The Classifications of Living Things
Scientists group plants and animals according to their similarities and differences.
Plants are divided into flowering and non-flowering.
Animals are divided into vertebrate animals (those with a backbone) and invertebrates (those without a backbone). Invertebrates include insects and crabs (which have an exoskeleton outside their body), earthworms, molluscs and jellyfish.
There are five classes of vertebrate animals:
Fish Amphibians Reptiles Mammals Birds.
Some people would think of FARM B to remember them all.
Did you know?
Roughly 95% of all animals are invertebrates. They tend to be small so we are often less aware of just how many of them there are. Scientists divide invertebrates into over thirty different groups from simple organisms like sea sponges, to insects, spiders, crustaceans and molluscs.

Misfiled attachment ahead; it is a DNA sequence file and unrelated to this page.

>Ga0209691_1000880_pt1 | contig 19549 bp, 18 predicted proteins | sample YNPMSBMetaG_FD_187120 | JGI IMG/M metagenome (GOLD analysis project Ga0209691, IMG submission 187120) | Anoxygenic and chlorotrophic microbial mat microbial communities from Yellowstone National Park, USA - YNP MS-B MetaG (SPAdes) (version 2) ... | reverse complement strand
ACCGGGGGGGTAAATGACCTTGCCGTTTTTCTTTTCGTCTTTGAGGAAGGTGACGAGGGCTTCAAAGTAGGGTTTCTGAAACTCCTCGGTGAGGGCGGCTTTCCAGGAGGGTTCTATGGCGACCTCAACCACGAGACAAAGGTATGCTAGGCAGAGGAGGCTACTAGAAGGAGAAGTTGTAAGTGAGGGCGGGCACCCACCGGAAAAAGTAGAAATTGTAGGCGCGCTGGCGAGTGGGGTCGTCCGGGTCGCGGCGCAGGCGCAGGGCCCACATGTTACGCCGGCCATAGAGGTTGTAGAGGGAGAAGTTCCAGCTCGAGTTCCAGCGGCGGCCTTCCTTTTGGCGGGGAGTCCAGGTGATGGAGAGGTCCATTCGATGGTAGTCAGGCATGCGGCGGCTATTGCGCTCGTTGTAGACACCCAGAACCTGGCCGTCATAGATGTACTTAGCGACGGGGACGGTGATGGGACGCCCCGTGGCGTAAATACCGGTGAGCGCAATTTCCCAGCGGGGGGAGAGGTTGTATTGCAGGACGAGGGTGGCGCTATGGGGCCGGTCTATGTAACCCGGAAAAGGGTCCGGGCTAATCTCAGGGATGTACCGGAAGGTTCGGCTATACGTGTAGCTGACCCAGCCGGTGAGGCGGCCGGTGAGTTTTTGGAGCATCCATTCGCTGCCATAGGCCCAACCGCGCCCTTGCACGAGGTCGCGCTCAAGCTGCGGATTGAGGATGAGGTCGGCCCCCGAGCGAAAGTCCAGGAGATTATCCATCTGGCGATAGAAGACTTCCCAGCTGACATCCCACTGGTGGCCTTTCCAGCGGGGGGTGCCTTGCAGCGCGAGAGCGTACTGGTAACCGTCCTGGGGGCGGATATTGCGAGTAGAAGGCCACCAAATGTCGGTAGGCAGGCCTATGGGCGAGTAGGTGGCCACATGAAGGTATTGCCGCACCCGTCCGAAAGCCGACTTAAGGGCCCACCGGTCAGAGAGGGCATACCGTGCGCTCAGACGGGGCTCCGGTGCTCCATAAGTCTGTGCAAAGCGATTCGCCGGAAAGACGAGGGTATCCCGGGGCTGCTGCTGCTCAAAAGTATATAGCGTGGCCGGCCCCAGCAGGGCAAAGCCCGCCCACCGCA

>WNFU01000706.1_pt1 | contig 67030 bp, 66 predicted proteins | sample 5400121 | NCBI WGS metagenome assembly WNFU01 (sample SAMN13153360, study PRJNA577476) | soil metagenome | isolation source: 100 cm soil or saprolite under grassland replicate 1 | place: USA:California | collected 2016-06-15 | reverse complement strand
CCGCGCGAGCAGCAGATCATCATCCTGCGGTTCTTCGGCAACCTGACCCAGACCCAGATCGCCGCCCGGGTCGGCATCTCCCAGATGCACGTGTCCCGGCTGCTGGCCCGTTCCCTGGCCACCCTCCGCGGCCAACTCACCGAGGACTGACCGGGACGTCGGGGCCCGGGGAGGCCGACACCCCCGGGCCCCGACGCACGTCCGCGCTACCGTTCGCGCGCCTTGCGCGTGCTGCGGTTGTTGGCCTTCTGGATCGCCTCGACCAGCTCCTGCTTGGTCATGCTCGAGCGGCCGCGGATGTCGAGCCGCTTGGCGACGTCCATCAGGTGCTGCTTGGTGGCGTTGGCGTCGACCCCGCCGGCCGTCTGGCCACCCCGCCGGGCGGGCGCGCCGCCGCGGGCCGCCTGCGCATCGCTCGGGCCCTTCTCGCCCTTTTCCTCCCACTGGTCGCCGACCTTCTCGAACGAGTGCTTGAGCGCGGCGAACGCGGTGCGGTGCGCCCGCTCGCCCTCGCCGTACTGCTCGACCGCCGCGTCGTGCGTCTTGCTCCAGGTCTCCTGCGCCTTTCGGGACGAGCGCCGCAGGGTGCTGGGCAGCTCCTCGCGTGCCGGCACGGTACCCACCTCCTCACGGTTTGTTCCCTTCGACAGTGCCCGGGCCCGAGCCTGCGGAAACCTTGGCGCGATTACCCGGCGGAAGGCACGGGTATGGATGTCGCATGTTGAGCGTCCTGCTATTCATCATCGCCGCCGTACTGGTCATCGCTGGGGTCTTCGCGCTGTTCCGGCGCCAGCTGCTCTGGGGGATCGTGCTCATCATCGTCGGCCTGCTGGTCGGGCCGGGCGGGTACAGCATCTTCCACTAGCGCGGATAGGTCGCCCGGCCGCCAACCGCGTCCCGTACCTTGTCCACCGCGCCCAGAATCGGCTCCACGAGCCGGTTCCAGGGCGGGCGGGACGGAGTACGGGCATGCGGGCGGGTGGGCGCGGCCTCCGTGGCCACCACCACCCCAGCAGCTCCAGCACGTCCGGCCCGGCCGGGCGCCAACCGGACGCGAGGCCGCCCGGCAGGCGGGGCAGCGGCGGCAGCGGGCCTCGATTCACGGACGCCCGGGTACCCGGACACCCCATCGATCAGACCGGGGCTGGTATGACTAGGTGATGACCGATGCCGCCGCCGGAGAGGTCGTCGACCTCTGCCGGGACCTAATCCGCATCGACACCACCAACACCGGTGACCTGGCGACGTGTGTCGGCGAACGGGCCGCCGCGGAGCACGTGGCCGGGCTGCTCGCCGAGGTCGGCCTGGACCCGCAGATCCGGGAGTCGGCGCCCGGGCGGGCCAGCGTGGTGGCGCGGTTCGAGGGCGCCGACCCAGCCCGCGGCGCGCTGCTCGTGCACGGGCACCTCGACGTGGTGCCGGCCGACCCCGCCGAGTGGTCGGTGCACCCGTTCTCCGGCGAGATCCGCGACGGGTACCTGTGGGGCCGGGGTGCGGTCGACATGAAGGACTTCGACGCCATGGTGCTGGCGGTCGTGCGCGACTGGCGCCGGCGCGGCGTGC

The Characteristics of All Living Things
Whether plant or animal, single- or multi-celled, big or microscopic, all living organisms share seven characteristics:
MOVEMENT- Single-celled creatures and animals usually move as a whole, while plants and fungi make movements with parts of themselves.
RESPIRATION- Food is broken down to provide energy. Most organisms need oxygen for this and so many also breathe, taking in oxygen and giving out carbon dioxide. Plants, however, do the opposite, they take in carbon dioxide and give out oxygen so that we can breathe.
SENSITIVITY- Plants and animals are sensitive- or respond- to stimuli.
GROWTH- This may be a simple increase in size for bacteria or single-celled creatures, but may also involve a growth in the numbers of cells or even a change in shape.
REPRODUCTION- Through division, whether that is sexual or asexual reproduction.
EXCRETION- Chemical changes, respiration and nutrition all produce waste products which are then excreted in various ways.
NUTRITION-Animals take in solid and liquid food, plants create their own food through photosynthesis,...